- Heaviness in breasts: You may feel heaviness in your breasts combined with a feeling of tightness. This is just your breasts preparing so that you can breastfeed your baby. Invest in proper undergarments that support your breasts but without making you feel too tight. Also, if you notice a yellowish or creamy substance leaking from your breasts, don’t worry. This substance is called colostrum. Colostrum is the first stage of breast milk that occurs during pregnancy and lasts for several days after the birth of your baby. It is thicker than the milk that is produced later in breastfeeding. But if the leak is accompanied with pain or discomfort, check with your doctor.
What do the experts suggest?
“If you experience vaginal bleeding, fluid leakage, fever, headache that refuses to go, severe abdominal pain or burning sensation while urinating, you must visit your doctor immediately.”
Dr. Sangeeta Malhotra
CGHS Maternity and Gynea Hospital, Delhi
What do some of the moms say?
Let’s hear what moms have to say about what they went through in this stage of pregnancy.
“I had an extremely itchy tummy. My doctor advised me a LFT blood test – which came normal. So she prescribed me a calamine lotion to apply on the itchy skin. I suggest you meet your doctor when you feel an itch you can’t control,” shares Madhu Malhotra, a new mom.
“At this stage the elders in my family had started to advise me to eat more ghee and fat in my diet since it would help in a normal delivery, but as per my doctor this was a myth. Fats are essential for my health and my baby’s development, but they do not define what kind of delivery one will have—whether normal or caesarean, explained my doctor,” says Shikha Misra, mother to a 4-month old baby.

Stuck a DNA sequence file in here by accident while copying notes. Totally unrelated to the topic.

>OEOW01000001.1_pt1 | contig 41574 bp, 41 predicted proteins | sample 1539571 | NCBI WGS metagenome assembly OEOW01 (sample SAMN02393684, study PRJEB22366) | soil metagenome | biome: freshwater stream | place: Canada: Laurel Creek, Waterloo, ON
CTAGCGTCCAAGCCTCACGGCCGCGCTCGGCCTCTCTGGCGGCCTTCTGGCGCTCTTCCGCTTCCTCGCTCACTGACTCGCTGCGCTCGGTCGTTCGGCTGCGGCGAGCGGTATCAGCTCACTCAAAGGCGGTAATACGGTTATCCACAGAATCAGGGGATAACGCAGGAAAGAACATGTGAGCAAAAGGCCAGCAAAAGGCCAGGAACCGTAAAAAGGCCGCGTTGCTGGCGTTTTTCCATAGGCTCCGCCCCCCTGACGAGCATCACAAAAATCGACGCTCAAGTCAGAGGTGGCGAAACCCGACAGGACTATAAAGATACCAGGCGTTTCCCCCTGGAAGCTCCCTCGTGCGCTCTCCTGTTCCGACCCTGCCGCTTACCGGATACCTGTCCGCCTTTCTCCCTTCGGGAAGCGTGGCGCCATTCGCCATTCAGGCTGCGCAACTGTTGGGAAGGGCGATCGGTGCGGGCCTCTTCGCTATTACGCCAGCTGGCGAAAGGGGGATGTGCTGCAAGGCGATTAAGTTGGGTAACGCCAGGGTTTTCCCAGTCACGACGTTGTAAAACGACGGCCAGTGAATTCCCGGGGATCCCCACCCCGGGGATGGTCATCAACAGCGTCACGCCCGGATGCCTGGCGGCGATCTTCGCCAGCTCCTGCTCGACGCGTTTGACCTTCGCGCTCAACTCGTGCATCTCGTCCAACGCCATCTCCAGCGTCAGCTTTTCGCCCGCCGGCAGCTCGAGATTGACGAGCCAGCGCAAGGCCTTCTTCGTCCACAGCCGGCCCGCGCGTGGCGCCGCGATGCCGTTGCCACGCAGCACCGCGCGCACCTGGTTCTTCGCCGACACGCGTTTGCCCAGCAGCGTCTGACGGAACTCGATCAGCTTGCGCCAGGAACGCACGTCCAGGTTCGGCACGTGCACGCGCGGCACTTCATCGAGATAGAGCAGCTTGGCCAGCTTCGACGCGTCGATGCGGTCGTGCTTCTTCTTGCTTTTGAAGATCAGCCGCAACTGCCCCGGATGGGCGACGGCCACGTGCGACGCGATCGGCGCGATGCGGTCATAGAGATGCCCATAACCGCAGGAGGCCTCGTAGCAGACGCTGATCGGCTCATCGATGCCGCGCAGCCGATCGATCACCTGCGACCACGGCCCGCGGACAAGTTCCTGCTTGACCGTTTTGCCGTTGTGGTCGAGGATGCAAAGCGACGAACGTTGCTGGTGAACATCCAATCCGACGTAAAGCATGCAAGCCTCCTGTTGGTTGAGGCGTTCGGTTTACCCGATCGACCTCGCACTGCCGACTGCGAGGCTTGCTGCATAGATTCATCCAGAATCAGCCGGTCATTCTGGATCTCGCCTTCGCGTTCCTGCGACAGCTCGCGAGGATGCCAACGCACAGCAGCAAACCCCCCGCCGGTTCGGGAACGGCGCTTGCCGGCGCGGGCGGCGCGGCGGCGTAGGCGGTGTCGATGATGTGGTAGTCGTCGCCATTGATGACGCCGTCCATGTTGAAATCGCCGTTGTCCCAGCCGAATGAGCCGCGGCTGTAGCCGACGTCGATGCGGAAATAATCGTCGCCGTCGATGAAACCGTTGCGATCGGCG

Seasonal Pregnancy Care
Summer: Get indoors at the first sign of weakness, fatigue, dizziness, light headedness, or excessive thirst. Lie down and drink some cool water or a glass of nimbu paani flavoured with both salt and sugar. This helps in balance out the electrolytes in the body. If you don't feel better soon, call your doctor.
Monsoon: Dehydration is a common problem in pregnancy in monsoons. To stay hydrated you must drink water regularly. Make it a habit of drinking purified or boiled water (in case you do not have access to RO water) daily and around 2 to 2.5 litres. It may also relieve you from headache, nausea, fatigue, or dizziness, etc.
Winter: Layer yourself well in winter as cold can also kickstart backaches and other joint aches. Choose clothing such as fleece which is lightweight, warm, and does not have any fibres that can lead to sneezing fits. Also, sun your winter clothes regularly.